DTD: And did that one go through any big changes? Did Foundations go through any big changes during that development process? Because it seems like it’s a really straightforward idea, a great one. You know, you’ve got the grid, you pick the spot. When you have enough spots, you put the building. Everything just lays in really simply and just works off itself.
To clarify my rambling incoherent blather: In Foundations, you accumulate cards laying claim to specific squares on the square grid board. If you own a group of connected squares that can accommodate a certain building, you can place that building.
EM: So, in terms of the rules, not too much has changed. I mean there are definitely some smaller details and smaller rules that have been changed. And I think we have actually streamlined it a little bit from the time that I showed them the prototype. So, it got a little bit of streamlining. But I think the one aspect that took the most time was to decide on a theme for it. Because it was a generic city building theme, and that’s why it’s on a grid.
DTD: Sure, and the Roman thing works, because then you don’t have to get too complicated. Because, I can see it getting crazy with water lines and electrical lines and grids and connecting things together. And when you go back to an ancient civilization like that, you just wipe the board clean. You know, we have money, we’ve got food, we’ve got buildings, we are done.
EM: Yup. Exactly. Maybe that’s why there’s a lot of games that are historically themed. Because you don’t need to deal with a lot of the logistics of modern day.
DTD: What, are you saying that there’s a lot of Roman, Mediterranean, Medieval aged games? I don’t know, I think it’s an underutilized theme. We need more…
EM: We need more trading games.
DTD: And if they traded somewhere in Europe, I think that would be delightful. That would work perfectly.
EM: Yeah, that would be great.
DTD: And Zombies!
DTD: We need zombie expansion for Foundations of Rome.
EM: I think we should definitely explore that idea.
You heard it here first. Zombie expansion, Foundations of Rome.
DTD: That’s it. I’ll be sending you a consulting fee.
EM: Bill it to Arcane Wonders.
DTD: OK, will do. I know the Arcane guys. I’ll tell them. So, what games have you been playing lately that have impressed you? Have you had time to go around and play the different games at the shows?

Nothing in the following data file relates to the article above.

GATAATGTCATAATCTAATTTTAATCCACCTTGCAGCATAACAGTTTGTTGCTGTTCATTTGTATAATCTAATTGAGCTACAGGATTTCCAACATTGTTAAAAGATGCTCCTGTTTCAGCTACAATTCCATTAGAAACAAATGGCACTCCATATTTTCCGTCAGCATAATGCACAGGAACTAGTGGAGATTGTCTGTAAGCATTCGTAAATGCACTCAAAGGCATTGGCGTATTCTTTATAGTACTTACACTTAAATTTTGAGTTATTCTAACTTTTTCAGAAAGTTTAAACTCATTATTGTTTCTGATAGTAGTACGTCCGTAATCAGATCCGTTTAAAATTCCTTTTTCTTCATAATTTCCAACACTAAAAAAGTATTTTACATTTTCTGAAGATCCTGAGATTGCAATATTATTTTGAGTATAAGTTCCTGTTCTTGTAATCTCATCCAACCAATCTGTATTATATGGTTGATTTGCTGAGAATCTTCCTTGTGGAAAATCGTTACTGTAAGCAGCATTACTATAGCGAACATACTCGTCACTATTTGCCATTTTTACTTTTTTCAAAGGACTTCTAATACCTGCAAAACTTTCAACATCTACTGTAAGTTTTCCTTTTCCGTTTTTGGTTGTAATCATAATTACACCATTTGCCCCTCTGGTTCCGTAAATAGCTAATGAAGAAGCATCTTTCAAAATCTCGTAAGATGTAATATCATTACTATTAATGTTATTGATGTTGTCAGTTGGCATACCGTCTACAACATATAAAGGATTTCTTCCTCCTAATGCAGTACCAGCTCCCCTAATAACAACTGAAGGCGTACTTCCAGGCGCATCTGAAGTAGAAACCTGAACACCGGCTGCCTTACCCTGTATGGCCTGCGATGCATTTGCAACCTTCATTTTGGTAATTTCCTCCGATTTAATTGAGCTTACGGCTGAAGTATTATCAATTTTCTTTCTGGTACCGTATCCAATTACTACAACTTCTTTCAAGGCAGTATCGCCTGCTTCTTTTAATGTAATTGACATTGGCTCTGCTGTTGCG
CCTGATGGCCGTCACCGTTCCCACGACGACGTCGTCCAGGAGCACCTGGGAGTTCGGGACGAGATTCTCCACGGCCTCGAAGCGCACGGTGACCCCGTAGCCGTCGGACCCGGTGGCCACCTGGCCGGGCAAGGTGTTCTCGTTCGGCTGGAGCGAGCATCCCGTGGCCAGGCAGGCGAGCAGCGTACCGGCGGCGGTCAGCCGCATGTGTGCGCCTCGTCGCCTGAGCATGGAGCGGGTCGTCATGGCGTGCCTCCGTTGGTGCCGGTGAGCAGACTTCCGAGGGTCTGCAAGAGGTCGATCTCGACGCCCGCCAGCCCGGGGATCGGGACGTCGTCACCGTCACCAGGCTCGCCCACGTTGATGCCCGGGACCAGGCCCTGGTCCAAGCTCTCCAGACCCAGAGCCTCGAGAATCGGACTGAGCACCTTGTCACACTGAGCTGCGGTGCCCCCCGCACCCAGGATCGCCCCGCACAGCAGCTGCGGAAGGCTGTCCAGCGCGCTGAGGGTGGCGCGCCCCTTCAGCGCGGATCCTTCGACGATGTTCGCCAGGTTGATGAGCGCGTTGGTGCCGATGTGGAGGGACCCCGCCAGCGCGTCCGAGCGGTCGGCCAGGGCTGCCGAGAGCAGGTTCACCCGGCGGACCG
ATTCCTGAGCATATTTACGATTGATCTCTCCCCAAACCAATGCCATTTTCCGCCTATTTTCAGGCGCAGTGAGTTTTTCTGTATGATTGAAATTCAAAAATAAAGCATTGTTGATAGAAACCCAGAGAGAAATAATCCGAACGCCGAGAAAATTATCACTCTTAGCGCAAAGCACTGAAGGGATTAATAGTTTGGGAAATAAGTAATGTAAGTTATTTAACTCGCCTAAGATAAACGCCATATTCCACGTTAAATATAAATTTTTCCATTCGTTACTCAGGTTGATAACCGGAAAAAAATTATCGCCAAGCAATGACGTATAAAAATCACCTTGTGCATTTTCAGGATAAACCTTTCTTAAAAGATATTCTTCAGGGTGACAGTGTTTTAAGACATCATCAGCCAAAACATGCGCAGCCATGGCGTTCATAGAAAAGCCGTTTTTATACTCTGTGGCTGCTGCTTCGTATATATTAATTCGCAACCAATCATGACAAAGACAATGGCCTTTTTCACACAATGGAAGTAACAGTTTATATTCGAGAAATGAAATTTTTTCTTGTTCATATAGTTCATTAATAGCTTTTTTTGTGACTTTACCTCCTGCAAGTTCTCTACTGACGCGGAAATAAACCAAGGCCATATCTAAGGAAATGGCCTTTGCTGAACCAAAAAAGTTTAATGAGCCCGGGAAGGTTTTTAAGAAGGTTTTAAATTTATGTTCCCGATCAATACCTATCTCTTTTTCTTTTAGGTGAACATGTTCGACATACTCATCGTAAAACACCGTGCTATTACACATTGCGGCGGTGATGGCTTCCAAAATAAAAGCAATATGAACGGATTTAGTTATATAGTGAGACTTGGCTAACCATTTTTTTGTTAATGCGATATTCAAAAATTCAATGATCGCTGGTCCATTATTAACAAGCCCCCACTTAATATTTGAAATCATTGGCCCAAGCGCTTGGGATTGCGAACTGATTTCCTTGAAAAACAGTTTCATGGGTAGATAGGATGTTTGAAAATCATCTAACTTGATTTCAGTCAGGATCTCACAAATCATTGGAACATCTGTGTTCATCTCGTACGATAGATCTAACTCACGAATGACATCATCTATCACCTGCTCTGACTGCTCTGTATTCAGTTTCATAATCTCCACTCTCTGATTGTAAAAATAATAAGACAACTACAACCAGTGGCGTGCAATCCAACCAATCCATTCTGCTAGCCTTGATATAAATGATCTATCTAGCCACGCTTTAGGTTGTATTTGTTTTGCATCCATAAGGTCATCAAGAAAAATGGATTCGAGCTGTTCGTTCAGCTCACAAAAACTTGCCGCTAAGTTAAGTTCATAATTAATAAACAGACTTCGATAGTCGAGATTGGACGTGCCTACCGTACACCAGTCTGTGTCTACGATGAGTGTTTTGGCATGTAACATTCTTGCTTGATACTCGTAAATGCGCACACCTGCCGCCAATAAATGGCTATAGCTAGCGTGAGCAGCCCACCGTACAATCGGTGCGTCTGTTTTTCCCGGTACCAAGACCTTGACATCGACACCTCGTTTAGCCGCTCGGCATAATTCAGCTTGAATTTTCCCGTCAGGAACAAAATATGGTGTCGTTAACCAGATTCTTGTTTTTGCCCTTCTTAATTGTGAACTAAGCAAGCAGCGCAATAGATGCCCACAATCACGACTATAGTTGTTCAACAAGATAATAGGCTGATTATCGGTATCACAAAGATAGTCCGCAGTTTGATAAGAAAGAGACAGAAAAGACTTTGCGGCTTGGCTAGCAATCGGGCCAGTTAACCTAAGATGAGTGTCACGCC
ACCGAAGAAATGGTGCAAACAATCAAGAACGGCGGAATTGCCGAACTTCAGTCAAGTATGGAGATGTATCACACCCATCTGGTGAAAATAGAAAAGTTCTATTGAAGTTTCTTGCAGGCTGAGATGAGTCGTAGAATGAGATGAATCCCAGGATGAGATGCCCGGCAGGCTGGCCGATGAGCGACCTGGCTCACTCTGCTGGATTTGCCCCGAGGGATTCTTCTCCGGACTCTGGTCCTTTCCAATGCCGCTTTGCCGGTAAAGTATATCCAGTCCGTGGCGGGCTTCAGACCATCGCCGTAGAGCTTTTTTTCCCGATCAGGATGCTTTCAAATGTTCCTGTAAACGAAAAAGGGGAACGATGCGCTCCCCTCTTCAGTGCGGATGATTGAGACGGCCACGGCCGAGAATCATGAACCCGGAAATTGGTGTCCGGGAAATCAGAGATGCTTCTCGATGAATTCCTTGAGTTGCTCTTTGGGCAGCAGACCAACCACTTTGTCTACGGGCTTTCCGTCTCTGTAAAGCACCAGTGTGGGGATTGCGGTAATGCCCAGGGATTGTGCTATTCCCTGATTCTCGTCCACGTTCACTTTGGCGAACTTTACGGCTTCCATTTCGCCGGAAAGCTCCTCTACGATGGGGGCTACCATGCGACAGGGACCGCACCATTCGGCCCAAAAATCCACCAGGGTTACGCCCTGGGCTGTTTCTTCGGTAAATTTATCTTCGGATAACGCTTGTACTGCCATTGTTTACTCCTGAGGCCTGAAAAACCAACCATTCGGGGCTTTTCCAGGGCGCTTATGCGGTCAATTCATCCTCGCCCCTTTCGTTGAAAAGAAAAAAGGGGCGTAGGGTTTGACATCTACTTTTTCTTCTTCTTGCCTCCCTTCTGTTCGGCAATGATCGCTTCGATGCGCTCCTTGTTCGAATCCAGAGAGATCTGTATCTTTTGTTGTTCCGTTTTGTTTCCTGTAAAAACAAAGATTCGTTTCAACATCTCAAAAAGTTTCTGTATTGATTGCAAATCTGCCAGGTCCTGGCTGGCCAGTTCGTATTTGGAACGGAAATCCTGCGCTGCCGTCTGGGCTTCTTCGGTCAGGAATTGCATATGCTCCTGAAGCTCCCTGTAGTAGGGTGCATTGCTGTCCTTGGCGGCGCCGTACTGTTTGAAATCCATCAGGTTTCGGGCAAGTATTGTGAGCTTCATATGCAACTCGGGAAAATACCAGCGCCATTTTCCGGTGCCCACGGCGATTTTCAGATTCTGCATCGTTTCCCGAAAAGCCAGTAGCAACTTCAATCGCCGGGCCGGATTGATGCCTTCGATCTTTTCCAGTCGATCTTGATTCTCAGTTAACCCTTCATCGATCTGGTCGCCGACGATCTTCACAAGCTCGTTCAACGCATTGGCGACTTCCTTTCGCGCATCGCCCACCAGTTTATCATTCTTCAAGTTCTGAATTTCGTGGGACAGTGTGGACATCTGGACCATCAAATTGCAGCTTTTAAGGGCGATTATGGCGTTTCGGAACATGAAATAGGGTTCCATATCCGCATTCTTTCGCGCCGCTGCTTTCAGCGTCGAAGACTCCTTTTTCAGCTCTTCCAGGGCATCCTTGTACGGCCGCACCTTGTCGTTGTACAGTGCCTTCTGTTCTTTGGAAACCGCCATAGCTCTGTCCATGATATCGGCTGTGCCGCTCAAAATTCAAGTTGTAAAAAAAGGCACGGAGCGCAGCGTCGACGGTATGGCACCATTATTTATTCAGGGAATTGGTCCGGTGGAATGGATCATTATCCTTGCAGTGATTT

EM: Yes, actually. There was one game, it wasn’t at the show, it was with my gaming group. It was called Underwater Cities, which I know is a little bit older, but I guess I am late to the table.
DTD: Yes! I think it’s like a year. It’s a … I can never pronounce his name.
EM: Vladimír Suchý?
DTD: Suchý, yes.
EM: I wasn’t sure if it was Suchý or Suki, but that game was, I really enjoyed it. I really enjoyed that one.
DTD: It’s fantastic. And so crunchy. Definitely. So, do you think as a game designer you have to play a lot of games to know the waters? To be better at your design?
EM: Yes. And also, it’s, for me it’s invaluable to play games, because it helps me get re-tuned to what’s fun. One of the things I enjoy. Because if I am constantly working on prototypes, I tend to lose that sense.
DTD: And that’s, some of the people I talk to have said, “Any time I play games, I just pull out one of my prototypes, and that’s the only time I get to play games, so I don’t know what’s out there.” And I’ve always kind of felt that you kind of need to at least know about all the other stuff that’s out there, to get ideas. Because every, it’s very rare that a game is truly unique. There’s ideas from this, and mechanisms from that. Everything is built on everything else, and it’s wonderful, because it’s making an evolution of games that’s giving us really, really good games. I think the only one recently that has just jumped out and been super unique has probably been The Mind.
DTD: Nobody has made sitting around and doing nothing the main mechanic of a game. [laughing] Is that a terrible thing to say?
EM: Well there are still people who will argue whether it’s a game at all or not.
DTD: A game or an activity.
EM: Or an activity. Which, it’s a… I had this conversation with a friend of mine, he’s the designer of Pipeline [Ryan Courtney]. We came to the conclusion it doesn’t matter if people think it’s a game or an activity, as long as people are having fun, they are enjoying it, and they are playing the product. That’s what really matters.